Smokey Beach

Smokey Beach, Nusa Penida

Smokey Beach is probably my second favourite spot for sunset, after Crystal Bay. Crystal Bay is much easier to get to. The road to Smokey Beach is only accessible by bike and it is very bumpy and rocky, so again I would only recommend going if you are very confident or with an experienced driver. Smokey Beach is not a beach, it is a cliff top with a grassy patch to sit and watch the sun go down over the horizon. It gets its name because as the tide swells, it pushes against the cliff face in a big ‘puff’, making it look ‘smokey’. The sound of the waves, the sight of the sunset and the lights of Bali in the distance, make it the perfect place to end your day.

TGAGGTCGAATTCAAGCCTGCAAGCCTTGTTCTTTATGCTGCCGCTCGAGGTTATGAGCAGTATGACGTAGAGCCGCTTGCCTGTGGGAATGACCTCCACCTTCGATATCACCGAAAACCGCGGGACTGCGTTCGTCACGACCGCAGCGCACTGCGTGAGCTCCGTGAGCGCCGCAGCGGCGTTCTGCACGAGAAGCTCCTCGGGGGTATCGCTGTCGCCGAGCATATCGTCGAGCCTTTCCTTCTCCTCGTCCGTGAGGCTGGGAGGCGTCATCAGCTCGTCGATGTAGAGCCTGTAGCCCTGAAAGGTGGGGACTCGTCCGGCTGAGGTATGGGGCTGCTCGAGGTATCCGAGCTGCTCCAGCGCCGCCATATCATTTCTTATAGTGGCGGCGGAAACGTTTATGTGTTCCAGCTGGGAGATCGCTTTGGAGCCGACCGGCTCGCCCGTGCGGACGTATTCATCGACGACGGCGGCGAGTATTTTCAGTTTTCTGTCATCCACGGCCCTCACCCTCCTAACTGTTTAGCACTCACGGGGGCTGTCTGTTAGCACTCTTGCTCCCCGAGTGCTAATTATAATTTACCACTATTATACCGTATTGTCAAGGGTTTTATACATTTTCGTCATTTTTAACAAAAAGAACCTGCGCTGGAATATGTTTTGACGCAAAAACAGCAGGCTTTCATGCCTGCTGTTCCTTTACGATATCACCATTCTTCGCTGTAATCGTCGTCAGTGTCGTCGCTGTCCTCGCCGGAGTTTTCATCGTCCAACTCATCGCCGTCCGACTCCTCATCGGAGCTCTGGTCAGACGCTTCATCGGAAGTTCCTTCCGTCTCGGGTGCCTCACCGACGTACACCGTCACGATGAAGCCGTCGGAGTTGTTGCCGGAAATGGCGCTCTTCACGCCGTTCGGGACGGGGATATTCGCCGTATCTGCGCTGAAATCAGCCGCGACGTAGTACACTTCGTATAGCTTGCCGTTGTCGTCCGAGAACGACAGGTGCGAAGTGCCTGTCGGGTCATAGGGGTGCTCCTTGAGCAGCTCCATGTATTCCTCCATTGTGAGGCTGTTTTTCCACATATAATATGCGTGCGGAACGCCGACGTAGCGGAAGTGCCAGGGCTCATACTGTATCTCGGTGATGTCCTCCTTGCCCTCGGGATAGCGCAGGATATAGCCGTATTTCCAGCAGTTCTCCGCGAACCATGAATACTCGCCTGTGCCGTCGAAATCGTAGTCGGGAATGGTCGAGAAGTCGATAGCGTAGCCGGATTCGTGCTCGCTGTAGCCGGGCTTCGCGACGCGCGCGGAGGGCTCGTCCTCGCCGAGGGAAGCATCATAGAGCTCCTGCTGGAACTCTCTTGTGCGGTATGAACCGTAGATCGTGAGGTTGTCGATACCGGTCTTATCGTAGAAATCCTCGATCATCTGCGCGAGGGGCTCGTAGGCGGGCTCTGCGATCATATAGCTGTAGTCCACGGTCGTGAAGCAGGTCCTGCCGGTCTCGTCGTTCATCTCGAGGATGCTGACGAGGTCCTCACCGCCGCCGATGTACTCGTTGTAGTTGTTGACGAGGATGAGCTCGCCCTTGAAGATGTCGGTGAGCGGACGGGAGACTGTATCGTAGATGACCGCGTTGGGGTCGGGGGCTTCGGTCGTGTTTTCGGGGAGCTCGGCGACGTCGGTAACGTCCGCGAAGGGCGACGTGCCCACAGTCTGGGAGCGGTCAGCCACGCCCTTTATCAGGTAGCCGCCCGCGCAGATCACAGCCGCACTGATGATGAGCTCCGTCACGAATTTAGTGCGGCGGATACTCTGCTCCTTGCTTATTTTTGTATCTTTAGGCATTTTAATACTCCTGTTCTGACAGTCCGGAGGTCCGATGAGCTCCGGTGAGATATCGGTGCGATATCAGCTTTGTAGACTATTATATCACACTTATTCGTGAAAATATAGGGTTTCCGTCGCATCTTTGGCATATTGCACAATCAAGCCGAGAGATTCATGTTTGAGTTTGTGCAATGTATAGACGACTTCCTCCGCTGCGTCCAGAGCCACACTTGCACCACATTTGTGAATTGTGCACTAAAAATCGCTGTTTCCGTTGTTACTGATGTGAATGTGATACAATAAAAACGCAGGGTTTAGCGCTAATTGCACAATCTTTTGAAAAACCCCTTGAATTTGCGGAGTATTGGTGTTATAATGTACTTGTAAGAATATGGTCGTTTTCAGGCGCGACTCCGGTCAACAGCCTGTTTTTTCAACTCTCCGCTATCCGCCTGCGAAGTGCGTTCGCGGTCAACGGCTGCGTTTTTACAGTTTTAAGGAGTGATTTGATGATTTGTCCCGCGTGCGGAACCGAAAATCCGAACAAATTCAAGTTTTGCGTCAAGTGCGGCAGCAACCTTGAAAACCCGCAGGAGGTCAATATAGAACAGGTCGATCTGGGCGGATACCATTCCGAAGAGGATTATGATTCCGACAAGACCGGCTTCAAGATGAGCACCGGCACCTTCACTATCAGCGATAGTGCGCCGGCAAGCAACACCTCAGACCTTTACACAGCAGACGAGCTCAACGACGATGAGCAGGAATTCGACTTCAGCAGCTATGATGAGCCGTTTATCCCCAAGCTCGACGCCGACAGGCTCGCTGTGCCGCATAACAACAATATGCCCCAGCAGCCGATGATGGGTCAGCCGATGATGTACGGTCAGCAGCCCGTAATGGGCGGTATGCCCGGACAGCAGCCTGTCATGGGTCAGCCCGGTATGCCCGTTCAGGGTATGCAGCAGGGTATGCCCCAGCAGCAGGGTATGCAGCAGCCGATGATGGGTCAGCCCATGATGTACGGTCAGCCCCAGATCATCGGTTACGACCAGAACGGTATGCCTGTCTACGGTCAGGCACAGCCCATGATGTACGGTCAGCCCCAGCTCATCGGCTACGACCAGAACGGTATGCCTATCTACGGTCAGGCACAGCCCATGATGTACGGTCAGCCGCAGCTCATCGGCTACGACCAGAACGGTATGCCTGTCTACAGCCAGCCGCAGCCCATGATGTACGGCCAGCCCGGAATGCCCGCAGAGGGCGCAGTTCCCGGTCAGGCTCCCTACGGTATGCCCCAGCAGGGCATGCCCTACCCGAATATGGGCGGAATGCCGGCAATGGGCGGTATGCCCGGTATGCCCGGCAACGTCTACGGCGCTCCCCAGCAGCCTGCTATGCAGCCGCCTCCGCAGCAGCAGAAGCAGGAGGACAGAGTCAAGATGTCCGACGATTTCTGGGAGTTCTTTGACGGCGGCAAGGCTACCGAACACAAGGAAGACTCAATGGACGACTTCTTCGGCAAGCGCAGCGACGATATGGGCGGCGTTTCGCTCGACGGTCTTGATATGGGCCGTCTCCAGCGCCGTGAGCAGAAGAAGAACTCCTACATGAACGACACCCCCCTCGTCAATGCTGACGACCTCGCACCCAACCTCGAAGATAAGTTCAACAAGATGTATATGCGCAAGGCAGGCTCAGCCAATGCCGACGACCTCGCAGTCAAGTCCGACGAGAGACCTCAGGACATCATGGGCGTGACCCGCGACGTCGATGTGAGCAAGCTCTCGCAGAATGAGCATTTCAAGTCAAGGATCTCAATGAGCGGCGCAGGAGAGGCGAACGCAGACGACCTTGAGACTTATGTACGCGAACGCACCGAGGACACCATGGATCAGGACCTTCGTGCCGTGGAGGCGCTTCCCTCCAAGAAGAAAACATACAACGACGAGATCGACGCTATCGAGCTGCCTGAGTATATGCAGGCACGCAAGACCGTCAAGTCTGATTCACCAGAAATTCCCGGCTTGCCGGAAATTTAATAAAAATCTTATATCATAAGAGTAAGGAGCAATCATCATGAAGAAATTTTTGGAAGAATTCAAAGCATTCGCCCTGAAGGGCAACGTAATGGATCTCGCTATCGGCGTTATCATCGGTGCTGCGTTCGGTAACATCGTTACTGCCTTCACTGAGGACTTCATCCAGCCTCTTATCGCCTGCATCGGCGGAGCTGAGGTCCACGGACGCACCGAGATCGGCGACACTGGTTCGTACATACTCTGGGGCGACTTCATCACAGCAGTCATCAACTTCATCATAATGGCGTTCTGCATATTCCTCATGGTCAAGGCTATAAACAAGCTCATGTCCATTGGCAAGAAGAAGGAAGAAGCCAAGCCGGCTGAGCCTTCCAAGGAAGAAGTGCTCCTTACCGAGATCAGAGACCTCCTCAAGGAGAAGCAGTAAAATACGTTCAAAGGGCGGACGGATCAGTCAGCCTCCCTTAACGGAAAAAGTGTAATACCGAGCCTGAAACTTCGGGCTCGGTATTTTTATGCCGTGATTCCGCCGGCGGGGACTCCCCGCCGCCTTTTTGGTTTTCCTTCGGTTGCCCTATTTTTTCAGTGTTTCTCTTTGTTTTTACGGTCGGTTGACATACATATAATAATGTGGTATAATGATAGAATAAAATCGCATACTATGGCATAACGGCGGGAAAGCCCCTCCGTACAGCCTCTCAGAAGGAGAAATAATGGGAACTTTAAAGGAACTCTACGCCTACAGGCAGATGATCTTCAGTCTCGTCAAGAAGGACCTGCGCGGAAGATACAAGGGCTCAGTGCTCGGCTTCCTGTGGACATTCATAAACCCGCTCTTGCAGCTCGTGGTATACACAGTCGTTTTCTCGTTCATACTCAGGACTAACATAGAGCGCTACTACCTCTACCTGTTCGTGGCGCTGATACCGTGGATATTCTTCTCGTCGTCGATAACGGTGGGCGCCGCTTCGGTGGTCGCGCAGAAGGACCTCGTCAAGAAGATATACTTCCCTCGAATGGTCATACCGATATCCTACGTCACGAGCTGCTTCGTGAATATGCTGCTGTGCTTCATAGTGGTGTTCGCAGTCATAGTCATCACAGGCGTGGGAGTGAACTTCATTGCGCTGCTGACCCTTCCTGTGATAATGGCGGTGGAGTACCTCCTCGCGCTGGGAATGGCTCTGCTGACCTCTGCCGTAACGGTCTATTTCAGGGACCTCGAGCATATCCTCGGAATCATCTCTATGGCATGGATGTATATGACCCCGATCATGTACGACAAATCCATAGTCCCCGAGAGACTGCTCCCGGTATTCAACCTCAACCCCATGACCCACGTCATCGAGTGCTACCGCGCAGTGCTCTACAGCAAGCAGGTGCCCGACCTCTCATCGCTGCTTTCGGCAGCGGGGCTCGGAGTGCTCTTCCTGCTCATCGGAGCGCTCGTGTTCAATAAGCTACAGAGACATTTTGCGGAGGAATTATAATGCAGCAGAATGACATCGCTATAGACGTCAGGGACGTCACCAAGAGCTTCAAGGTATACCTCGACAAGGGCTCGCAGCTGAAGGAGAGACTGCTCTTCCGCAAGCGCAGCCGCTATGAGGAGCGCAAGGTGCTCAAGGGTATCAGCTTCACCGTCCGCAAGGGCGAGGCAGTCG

Diving & Snorkeling
Manta rays at Manta Point, Nusa Penida

The SCUBA diving in Nusa Penida is some of the best in the world. Some dive sites can be very busy, but for good reason. You can go to Manta Point when the sea conditions are good (take seasickness pills if you are prone to getting seasick…) and dive or snorkel with mantas if you’re lucky. They’re usually there as it is a cleaning station for them, but of course it’s nature so nothing is ever guaranteed! Apart from the mantas, the tropical waters around Nusa Penida island make for a beautiful ecosystem of bright corals, fish, octopus, crabs, shrimp, small sharks, and sometimes even a roving whale shark or pod of dolphins!

Other things to do in Nusa Penida
  • Get a massage. My favourite massage in Nusa Penida is at Avocado or Aloe spa
  • Chill at one of the beach clubs (Khamara, Singabu, Penida Colada, The Chill)
  • Watch some live music in the evening (Mambo, Aguan, Wyn’s, Penida Minang, Penida Colada, The Chill – there’s lots to choose from)
  • Go to a yoga class (at Tishe), muay thai class, or gym session (Semabu Gym, GNK, Pandawa)